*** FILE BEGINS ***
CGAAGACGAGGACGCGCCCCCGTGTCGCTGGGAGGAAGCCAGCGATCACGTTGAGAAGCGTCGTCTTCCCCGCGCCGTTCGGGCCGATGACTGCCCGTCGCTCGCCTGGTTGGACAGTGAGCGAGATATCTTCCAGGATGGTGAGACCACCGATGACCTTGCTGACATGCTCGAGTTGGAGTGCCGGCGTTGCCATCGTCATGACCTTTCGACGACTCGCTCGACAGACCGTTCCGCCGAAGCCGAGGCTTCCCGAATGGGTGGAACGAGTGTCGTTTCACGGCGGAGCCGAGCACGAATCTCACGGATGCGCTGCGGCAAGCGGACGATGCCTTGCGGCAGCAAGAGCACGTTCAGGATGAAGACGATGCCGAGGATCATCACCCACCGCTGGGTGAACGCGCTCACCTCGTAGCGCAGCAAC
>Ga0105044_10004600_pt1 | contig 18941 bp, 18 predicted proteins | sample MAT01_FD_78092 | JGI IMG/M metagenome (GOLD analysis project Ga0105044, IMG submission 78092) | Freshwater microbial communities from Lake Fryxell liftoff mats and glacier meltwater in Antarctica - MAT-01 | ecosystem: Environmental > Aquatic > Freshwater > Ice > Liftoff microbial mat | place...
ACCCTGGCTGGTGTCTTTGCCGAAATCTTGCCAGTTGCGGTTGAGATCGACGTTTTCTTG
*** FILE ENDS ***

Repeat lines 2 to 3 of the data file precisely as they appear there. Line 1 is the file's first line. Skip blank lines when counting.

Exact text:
>Ga0105044_10004600_pt1 | contig 18941 bp, 18 predicted proteins | sample MAT01_FD_78092 | JGI IMG/M metagenome (GOLD analysis project Ga0105044, IMG submission 78092) | Freshwater microbial communities from Lake Fryxell liftoff mats and glacier meltwater in Antarctica - MAT-01 | ecosystem: Environmental > Aquatic > Freshwater > Ice > Liftoff microbial mat | place...
ACCCTGGCTGGTGTCTTTGCCGAAATCTTGCCAGTTGCGGTTGAGATCGACGTTTTCTTG